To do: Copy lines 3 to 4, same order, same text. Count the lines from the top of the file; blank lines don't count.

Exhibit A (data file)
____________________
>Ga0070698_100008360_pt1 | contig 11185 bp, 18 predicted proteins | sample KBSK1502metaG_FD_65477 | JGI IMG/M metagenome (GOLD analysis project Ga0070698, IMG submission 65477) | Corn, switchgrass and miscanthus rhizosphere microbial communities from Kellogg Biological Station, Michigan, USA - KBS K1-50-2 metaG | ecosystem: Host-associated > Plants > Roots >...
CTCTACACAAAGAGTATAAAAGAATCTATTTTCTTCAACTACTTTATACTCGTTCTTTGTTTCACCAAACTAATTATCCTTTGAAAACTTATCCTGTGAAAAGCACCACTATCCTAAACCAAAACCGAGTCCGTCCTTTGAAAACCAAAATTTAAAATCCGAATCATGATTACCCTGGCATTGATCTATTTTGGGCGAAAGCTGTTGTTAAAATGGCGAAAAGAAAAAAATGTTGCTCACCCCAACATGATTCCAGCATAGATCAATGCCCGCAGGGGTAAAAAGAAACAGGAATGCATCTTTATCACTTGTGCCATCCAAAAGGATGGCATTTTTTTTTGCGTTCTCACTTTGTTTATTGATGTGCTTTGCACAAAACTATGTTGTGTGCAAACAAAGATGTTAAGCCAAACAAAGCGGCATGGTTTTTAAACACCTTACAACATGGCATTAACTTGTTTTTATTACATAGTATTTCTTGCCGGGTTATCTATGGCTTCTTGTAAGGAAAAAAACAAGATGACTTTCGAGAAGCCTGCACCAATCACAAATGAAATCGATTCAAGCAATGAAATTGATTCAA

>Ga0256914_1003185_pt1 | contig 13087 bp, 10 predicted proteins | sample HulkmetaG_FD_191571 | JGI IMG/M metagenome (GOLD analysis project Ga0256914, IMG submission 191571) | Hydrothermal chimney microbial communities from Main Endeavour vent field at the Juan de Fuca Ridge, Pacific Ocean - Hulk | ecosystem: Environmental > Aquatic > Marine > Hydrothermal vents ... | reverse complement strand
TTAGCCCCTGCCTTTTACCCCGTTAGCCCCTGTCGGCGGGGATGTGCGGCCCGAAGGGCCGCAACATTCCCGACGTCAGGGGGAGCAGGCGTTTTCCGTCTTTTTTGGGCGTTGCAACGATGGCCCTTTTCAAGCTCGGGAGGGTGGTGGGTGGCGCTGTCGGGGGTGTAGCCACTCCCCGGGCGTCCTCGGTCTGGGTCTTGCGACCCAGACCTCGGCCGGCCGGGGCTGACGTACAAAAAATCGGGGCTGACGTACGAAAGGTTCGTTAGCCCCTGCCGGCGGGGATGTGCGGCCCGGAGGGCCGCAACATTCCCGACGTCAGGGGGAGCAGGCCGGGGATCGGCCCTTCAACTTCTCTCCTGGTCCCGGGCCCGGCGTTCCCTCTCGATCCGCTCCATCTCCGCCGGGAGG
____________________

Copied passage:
>Ga0256914_1003185_pt1 | contig 13087 bp, 10 predicted proteins | sample HulkmetaG_FD_191571 | JGI IMG/M metagenome (GOLD analysis project Ga0256914, IMG submission 191571) | Hydrothermal chimney microbial communities from Main Endeavour vent field at the Juan de Fuca Ridge, Pacific Ocean - Hulk | ecosystem: Environmental > Aquatic > Marine > Hydrothermal vents ... | reverse complement strand
TTAGCCCCTGCCTTTTACCCCGTTAGCCCCTGTCGGCGGGGATGTGCGGCCCGAAGGGCCGCAACATTCCCGACGTCAGGGGGAGCAGGCGTTTTCCGTCTTTTTTGGGCGTTGCAACGATGGCCCTTTTCAAGCTCGGGAGGGTGGTGGGTGGCGCTGTCGGGGGTGTAGCCACTCCCCGGGCGTCCTCGGTCTGGGTCTTGCGACCCAGACCTCGGCCGGCCGGGGCTGACGTACAAAAAATCGGGGCTGACGTACGAAAGGTTCGTTAGCCCCTGCCGGCGGGGATGTGCGGCCCGGAGGGCCGCAACATTCCCGACGTCAGGGGGAGCAGGCCGGGGATCGGCCCTTCAACTTCTCTCCTGGTCCCGGGCCCGGCGTTCCCTCTCGATCCGCTCCATCTCCGCCGGGAGG